Georgia is a country that is still wonderfully under-the-tourist-radar. This is a pleasant surprise, considering its close proximity to Western Europe and its beautiful mountain landscapes. During our hike from Mestia to Ushguli in Georgia, we hiked large stretches of trail without meeting a single soul.
Marty from Intrepid Road and I hiked Mestia to Ushguli in the autumn, which was an incredible time of year. The valleys were filled with yellows and oranges as far as the eye could see on the forested trails, and we had no problems finding guesthouses.
To start this hike in Georgia, head to Mestia, a cozy little town at the foot of many towering mountains. From here, it’s four days of hiking village-to-village, stopping at local homestays, to reach Ushguli. Ushguli is a remote village that will transport you back in time to when shepherds rode horses to herd their cows and sheep.
Here’s what you need to know before setting out on this hike from Mestia to Ushguli. For more detailed, day-by-day information, check out my personal experience blog of the hike.
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Mestia to Ushguli Trek Itinerary
Duration: 4-6+ days recommended in the Svaneti region, 4 reserved for the hike from Mestia to Ushguli
If you catch the overnight train back to Tbilisi on the same day you arrive in Ushguli, you can complete the hike in only 4 days.
If you stay longer to do side treks in Ushguli, or relax in beautiful Mestia, budget 6+ days.
- Tbilisi to Zugdidi by train, overnight – Day 0
- Zugdidi to Mestia by minivan, trek Mestia to Zhabeshi (16 km) – Day 1
- Zhabeshi to Adishi (10-12 km) – Day 2
- Adishi to Iprari (17 km) – Day 3
- Iprari to Ushguli (12 km) – Day 4
- Ushguli to Mestia by taxi/van (25-35 Lari) – Day 5
- Mestia to Zugdidi, overnight train to Tbilisi – Day 6
How to get from Tbilisi to Mestia by Train
Two trains leave from Tbilisi’s main train station to arrive in Zugdidi in western Georgia. One train leaves first thing in the morning, and the other is an evening, overnight train. To give yourself time to trek on the first day, I recommend taking the overnight train, which arrives in Zugdidi at 6am.
At the Zugdidi train station, plenty of taxis, minivans, and busses wait around to take trekkers up to Mestia. The fastest options are the taxis and minivan, which tear up the mountain roads at life-threatening speeds! We paid 20 Lari ($7 USD) for a seat on the minivan to Mestia, and we arrived in Mestia at 10am. The cheaper option is going by bus, but it may take even longer than 4 hours to reach Mestia to start the hike.
Food & Accommodation
During the hike when you arrive at a village for the evening, the locals walking around can help you find a guesthouse. If no one is about, the guesthouses are clearly marked, usually with a hand-written sign outside the building.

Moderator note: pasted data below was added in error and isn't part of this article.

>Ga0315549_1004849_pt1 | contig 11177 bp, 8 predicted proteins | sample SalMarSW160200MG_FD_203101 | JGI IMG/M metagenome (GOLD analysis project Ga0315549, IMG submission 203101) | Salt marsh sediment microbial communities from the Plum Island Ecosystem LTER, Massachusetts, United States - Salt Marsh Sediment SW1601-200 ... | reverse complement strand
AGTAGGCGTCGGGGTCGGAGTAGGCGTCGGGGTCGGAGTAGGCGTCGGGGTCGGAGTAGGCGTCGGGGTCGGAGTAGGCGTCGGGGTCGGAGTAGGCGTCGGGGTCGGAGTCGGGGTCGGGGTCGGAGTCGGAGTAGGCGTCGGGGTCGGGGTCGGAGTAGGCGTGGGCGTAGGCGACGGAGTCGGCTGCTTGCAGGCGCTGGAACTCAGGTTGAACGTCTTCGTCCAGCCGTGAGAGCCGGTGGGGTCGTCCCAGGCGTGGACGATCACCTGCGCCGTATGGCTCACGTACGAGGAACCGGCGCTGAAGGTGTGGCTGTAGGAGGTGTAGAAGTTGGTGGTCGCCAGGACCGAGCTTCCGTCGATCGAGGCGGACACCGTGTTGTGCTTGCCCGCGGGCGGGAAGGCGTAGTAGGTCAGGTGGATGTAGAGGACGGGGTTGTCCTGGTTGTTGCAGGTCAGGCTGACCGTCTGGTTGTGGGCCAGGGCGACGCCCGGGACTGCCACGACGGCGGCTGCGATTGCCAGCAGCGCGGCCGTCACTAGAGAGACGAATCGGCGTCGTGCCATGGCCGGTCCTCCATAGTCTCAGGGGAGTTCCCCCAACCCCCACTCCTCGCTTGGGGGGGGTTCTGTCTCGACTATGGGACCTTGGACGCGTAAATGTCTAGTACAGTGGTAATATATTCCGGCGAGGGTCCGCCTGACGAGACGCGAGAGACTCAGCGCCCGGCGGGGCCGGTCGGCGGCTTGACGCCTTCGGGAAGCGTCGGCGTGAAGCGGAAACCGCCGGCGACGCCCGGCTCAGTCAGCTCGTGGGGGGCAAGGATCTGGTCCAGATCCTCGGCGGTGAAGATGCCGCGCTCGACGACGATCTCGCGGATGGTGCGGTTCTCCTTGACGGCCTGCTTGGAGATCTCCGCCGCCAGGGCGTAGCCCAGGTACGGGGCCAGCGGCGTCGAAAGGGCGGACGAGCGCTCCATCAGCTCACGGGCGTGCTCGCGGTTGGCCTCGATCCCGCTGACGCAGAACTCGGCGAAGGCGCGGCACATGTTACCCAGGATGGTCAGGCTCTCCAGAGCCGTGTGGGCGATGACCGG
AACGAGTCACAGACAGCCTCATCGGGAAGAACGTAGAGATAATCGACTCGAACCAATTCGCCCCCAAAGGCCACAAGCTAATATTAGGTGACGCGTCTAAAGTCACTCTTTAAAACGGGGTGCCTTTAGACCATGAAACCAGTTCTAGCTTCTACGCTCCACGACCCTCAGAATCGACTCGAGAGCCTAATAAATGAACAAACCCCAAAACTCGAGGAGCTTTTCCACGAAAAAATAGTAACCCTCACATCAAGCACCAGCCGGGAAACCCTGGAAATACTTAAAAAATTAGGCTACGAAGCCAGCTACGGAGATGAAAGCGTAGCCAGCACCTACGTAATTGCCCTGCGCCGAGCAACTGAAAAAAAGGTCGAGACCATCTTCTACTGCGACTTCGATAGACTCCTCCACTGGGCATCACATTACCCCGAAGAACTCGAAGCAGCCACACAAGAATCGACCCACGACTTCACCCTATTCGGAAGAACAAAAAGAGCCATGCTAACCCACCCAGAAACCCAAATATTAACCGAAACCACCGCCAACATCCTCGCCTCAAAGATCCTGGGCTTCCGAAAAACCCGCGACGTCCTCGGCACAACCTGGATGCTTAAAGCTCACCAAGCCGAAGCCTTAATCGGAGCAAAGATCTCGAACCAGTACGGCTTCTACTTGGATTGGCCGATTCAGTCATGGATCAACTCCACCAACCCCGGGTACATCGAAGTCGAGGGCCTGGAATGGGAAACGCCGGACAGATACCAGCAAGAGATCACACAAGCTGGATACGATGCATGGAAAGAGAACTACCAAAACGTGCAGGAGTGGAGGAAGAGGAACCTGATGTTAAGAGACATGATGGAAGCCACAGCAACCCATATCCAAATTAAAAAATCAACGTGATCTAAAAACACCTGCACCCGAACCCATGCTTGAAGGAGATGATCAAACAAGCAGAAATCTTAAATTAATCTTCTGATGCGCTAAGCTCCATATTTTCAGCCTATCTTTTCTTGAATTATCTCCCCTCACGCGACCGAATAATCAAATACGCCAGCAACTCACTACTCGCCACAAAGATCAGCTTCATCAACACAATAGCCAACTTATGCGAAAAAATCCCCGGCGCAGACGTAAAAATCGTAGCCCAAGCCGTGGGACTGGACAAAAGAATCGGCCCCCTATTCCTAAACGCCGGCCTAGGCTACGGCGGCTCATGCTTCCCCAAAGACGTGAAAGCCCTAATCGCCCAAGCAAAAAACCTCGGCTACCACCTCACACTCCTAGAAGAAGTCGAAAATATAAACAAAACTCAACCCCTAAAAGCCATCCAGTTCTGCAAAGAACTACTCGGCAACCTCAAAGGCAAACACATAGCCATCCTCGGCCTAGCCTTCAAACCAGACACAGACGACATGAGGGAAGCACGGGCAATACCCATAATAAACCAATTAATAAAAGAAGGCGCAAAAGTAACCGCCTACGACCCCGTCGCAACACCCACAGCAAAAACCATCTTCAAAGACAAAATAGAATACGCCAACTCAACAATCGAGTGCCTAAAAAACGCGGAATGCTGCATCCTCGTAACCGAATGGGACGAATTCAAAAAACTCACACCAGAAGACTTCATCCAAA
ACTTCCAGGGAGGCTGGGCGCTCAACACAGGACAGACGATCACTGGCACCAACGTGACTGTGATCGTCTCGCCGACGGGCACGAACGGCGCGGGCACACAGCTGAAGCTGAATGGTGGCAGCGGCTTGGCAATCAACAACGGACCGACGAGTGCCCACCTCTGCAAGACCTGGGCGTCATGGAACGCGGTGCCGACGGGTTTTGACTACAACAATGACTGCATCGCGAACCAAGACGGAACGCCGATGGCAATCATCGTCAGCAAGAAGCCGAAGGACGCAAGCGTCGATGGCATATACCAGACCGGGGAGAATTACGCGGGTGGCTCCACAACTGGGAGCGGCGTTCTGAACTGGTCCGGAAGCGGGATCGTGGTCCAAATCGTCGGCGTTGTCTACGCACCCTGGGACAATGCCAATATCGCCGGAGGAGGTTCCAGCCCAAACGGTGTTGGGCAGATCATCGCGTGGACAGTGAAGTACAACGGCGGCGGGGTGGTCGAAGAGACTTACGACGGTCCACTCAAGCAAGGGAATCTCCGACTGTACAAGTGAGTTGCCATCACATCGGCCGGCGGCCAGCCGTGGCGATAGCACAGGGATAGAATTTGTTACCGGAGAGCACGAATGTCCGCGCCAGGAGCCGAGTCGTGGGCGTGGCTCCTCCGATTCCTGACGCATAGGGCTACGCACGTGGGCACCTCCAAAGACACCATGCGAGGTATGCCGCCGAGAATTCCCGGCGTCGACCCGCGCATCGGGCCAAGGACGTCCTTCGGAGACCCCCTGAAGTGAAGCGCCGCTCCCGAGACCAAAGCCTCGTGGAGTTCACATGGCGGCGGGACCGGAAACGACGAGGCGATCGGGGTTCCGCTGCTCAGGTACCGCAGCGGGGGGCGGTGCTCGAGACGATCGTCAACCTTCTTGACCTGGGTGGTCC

Hikers can pay for just the room, but for a standard 50 Lari ($15 USD) per person, trekkers get breakfast and dinner included. You can negotiate to include a pack lunch for the next day as well.
Tip: There are barely any markets or shops on this trail!! The food I ate over 4 days of trekking came exclusively from what the guesthouses fed me when I stayed at their accommodation. If there are trekking snack staples you want for the trek, buy them in Tbilisi before heading to Mestia and Ushguli. Basically the last chance to buy anything besides beer is in Mestia.
Camping on the Trail
The trail between Mestia to Ushguli is extremely camper-friendly, as long as you bring your own food and gas. You’ll find many open grassy spots next to rivers, at scenic viewpoints, etc that I would have loved to camp at if I had the gear. Many guesthouses will also offer food-only prices for campers who didn’t bring their own food.
The only downside is not having shops along the way to stock up on food, gas, and water if you didn’t bring enough with you from Tbilisi.
Mestia to Ushguli Hike Packing List
Because the guesthouses fulfill all the food, water, and accommodation needs (even towels and soap), there’s really not much extra you need to bring with you on this trek. Here’s what I would bring with me if I were to do this trek again:
Day bag (I used my 63L multi-day bag, that was only half filled)
2x Long-sleeve shirts
2x T-shirts for trekking
Trekking shorts or pants
Shorts for sleeping
T-shirt for sleeping
4-6 changes of underwear
Flip flops for wearing around guesthouse
Hiking shoes (but it’s also possible to do in sneakers)
Toiletries: shampoo, soap, toothbrush/toothpaste (sometimes you can use the soaps at guesthouse)
Kindle or book to read in evenings
Phone + charger
Check out my Trekking in Nepal packing list for more ideas on what to pack for your Mestia to Ushguli hike.